Heavy Meddle: High School Confidential

A teenage girl wonders if she should talk to the boy who antagonized her in middle school. (chuttersnap/Unsplash)
A teenage girl wonders if she should talk to the boy who antagonized her in middle school. (chuttersnap/Unsplash)

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Dear Steve,

So I have a weird situation. I had, shall we say, an acquaintance in middle school. We had all of our classes together and he enjoyed teasing me, which I always laughed about. I wouldn't have called us friends because I didn't really have male friends in middle school. Plus, he wasn't nice to me.

However, on the last day of eighth grade, he walked home with me. Our conversation eventually came to:

Him: Do you have a boyfriend?

Me: No.

Him: Do you want a boyfriend?

Me: I mean, not particularly.

Him: Oh, are you a lesbian?

Me: No, I'm just not ready for a relationship.

(Alexis Brown/Unsplash)
Him: Do you have a boyfriend? Me: No. (Photo: Alexis Brown/Unsplash)

This was followed by many minutes of silence as he walked me home.

In ninth grade, he began to attend a different school, so I didn't see him at all. The year after that, I started to attend the same school. I'm now in my senior year. We say hello to each other occasionally and once he approached me and said, “I'm sorry about middle school.” But we've never discussed the last time we saw each other! I want to sit down and have a discussion with him, but I'm nervous to ask and I'm nervous to have that discussion. Do you think it is reasonable to want to talk?

What is the best way to approach this?

A Concerned and Confused High Schooler


Dear C&C,

I don’t think you should be confused when it comes to this guy’s motivations. He had a crush on you. That’s why he teased you all year, and why he walked you home, and why he summoned the nerve to ask if you had a boyfriend. He was trying, in his own disfigured-young-teenage-boy way, to tell you that he liked you. When you didn’t express sufficient reciprocal interest, his feelings were hurt and he reacted by going cold on you. This is what people (and men in particular) do when they feel rejected, even if they have partly engineered this rejection. They convert their shame into hostility.

The fact that this guy approached you, after four years, to apologize for his conduct during your short-lived and disastrous “courtship” indicates that he still feels bad about how he behaved. He probably wishes that he had been more direct in expressing his interest in you, and that he had been more graceful in reacting to your lack of interest in him. And frankly, he probably wishes that you had been interested in him. Maybe some part of him still wonders if that’s possible.

But what might be more confusing is how you feel about all this. There’s something in the persistence of your feelings about this guy, and this interaction, that makes it pretty clear the matter is still unresolved in your mind and heart. Because otherwise, you’d just accept his apology and move on, right?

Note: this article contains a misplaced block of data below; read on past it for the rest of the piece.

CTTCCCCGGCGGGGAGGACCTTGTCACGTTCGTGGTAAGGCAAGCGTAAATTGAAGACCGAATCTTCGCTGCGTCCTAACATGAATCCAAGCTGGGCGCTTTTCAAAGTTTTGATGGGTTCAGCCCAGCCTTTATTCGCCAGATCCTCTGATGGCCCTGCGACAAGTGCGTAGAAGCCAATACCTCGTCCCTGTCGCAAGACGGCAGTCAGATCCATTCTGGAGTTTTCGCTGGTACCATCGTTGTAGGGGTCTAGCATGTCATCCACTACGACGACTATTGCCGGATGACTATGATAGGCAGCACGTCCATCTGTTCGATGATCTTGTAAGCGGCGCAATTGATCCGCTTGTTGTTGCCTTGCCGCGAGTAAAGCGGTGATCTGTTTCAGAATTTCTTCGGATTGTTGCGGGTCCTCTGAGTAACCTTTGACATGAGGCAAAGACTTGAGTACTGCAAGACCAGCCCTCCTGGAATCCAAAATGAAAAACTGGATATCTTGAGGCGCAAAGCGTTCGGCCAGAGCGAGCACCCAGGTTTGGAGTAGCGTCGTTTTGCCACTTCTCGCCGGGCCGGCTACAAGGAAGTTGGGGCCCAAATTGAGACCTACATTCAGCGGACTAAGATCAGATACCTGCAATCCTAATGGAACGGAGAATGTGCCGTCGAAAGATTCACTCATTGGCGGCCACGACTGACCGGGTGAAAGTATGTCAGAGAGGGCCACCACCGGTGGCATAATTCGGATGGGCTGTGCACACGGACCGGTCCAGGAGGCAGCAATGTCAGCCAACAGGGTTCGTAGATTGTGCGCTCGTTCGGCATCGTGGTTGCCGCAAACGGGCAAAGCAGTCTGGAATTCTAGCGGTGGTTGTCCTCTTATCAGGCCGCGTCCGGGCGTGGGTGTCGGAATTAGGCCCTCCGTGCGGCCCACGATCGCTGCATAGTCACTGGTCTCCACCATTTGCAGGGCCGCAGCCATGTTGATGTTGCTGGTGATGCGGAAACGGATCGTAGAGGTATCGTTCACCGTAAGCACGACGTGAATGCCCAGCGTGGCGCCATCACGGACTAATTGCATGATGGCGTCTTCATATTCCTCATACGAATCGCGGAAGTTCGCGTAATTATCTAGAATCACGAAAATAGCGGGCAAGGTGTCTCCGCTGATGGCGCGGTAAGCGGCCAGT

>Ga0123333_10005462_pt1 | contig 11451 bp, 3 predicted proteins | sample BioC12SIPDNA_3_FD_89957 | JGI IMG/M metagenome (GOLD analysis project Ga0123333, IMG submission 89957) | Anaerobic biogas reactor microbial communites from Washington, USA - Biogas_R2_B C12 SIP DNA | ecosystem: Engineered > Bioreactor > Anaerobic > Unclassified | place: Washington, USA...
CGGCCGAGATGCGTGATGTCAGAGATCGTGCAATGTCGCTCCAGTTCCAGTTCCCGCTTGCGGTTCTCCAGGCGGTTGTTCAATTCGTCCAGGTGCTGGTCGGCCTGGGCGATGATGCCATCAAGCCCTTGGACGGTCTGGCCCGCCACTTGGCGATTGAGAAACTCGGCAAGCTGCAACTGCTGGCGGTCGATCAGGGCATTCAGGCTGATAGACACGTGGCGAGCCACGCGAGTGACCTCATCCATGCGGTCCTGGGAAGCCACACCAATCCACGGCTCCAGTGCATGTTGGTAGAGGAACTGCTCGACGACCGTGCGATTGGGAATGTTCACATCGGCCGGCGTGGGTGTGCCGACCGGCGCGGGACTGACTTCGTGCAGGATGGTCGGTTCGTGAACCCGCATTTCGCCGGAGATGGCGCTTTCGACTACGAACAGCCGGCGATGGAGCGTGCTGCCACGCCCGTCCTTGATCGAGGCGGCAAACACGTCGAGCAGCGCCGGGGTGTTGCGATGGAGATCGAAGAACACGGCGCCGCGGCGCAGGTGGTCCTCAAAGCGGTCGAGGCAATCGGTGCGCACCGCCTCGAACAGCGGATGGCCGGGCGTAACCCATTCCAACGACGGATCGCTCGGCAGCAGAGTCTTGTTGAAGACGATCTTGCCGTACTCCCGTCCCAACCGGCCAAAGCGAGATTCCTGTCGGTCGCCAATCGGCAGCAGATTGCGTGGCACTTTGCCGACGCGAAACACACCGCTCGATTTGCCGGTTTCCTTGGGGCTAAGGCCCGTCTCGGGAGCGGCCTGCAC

So the question is really this: Why do you feel the desire to talk to this guy?

So the question is really this: Why do you feel the desire to talk to this guy? Why are you nervous about it? Are you still angry about how he behaved? Do you feel the need to express some of that anger, or frustration? What do you want to say to him? And what do you want to hear from him? An explanation for his behavior? A more detailed apology? A rekindling of the closer relationship you once had? Or better yet, an improved version of that bond, one that’s more honest, where the affection doesn’t hide behind mockery?

My general philosophy is that people do best when they summon the courage to talk about their feelings rather than bottling them up.

But I’m asking all these questions because it’s not clear to me that you have enough of a relationship with this guy — a foundation of trust, I mean — to insure that a conversation will bring you some sense of closure. That’s why you need to be clear about what you want from him, and clear about the possibility that he may not be willing or able to supply that.

Again, I see it as hopeful that he reached out to you and apologized. That took a lot of courage. But that may be as far as he can go. What’s more, there’s always a chance that dredging all this up may cause him to revert to his old habit of punishing you for his own feelings.

So the short version is: Yes, it’s completely reasonable to want to talk to this guy. But it’s also important that you first figure out why all this is important to you, why it still matters. I’ll keep my fingers crossed — for you both.

Onward, together,


Author's note: This letter made me remember, all over again, how tough it is to be a teenager. So many feelings! So much fear of exposure! It’s like walking around with your guts on the outside. Okay. Your turn. Any current or former teenagers, please post your feedback, and/or counsel, in the comments section below. Send along a letter to Heavy Meddle: here or via email. — S.A.

Heavy Meddle with Steve Almond is Cognoscenti's advice column. Read more here.

Headshot of Steve Almond

Steve Almond Cognoscenti contributor
Steve Almond is the author of 12 books. His new book, “Truth Is the Arrow, Mercy Is the Bow,” is about craft, inspiration and the struggle to write.



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